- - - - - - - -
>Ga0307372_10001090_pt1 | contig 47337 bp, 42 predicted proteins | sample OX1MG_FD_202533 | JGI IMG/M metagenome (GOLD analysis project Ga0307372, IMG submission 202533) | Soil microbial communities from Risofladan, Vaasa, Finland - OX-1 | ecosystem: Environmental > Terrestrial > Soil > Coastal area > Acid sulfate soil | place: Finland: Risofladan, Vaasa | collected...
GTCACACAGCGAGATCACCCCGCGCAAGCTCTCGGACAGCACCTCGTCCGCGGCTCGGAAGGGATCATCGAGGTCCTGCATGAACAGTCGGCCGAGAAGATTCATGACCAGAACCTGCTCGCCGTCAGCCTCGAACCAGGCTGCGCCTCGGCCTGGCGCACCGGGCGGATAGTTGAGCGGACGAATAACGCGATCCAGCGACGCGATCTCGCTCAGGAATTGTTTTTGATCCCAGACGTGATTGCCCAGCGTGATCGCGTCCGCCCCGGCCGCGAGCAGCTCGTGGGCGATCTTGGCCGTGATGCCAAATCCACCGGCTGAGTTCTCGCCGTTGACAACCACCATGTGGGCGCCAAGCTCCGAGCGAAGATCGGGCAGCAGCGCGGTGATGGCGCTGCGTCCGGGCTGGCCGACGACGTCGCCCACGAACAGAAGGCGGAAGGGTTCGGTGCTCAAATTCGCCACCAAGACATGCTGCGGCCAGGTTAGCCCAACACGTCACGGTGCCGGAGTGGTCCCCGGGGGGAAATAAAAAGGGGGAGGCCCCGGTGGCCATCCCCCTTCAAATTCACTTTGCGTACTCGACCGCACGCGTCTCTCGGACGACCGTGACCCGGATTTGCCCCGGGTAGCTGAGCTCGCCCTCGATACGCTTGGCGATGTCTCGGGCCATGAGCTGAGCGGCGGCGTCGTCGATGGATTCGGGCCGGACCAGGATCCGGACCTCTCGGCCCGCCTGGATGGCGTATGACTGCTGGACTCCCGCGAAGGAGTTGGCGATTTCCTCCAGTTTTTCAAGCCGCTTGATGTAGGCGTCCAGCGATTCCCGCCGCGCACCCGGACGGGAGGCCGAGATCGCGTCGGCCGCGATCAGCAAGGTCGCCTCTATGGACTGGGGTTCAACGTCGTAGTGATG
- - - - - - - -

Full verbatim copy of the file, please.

>Ga0307372_10001090_pt1 | contig 47337 bp, 42 predicted proteins | sample OX1MG_FD_202533 | JGI IMG/M metagenome (GOLD analysis project Ga0307372, IMG submission 202533) | Soil microbial communities from Risofladan, Vaasa, Finland - OX-1 | ecosystem: Environmental > Terrestrial > Soil > Coastal area > Acid sulfate soil | place: Finland: Risofladan, Vaasa | collected...
GTCACACAGCGAGATCACCCCGCGCAAGCTCTCGGACAGCACCTCGTCCGCGGCTCGGAAGGGATCATCGAGGTCCTGCATGAACAGTCGGCCGAGAAGATTCATGACCAGAACCTGCTCGCCGTCAGCCTCGAACCAGGCTGCGCCTCGGCCTGGCGCACCGGGCGGATAGTTGAGCGGACGAATAACGCGATCCAGCGACGCGATCTCGCTCAGGAATTGTTTTTGATCCCAGACGTGATTGCCCAGCGTGATCGCGTCCGCCCCGGCCGCGAGCAGCTCGTGGGCGATCTTGGCCGTGATGCCAAATCCACCGGCTGAGTTCTCGCCGTTGACAACCACCATGTGGGCGCCAAGCTCCGAGCGAAGATCGGGCAGCAGCGCGGTGATGGCGCTGCGTCCGGGCTGGCCGACGACGTCGCCCACGAACAGAAGGCGGAAGGGTTCGGTGCTCAAATTCGCCACCAAGACATGCTGCGGCCAGGTTAGCCCAACACGTCACGGTGCCGGAGTGGTCCCCGGGGGGAAATAAAAAGGGGGAGGCCCCGGTGGCCATCCCCCTTCAAATTCACTTTGCGTACTCGACCGCACGCGTCTCTCGGACGACCGTGACCCGGATTTGCCCCGGGTAGCTGAGCTCGCCCTCGATACGCTTGGCGATGTCTCGGGCCATGAGCTGAGCGGCGGCGTCGTCGATGGATTCGGGCCGGACCAGGATCCGGACCTCTCGGCCCGCCTGGATGGCGTATGACTGCTGGACTCCCGCGAAGGAGTTGGCGATTTCCTCCAGTTTTTCAAGCCGCTTGATGTAGGCGTCCAGCGATTCCCGCCGCGCACCCGGACGGGAGGCCGAGATCGCGTCGGCCGCGATCAGCAAGGTCGCCTCTATGGACTGGGGTTCAACGTCGTAGTGATG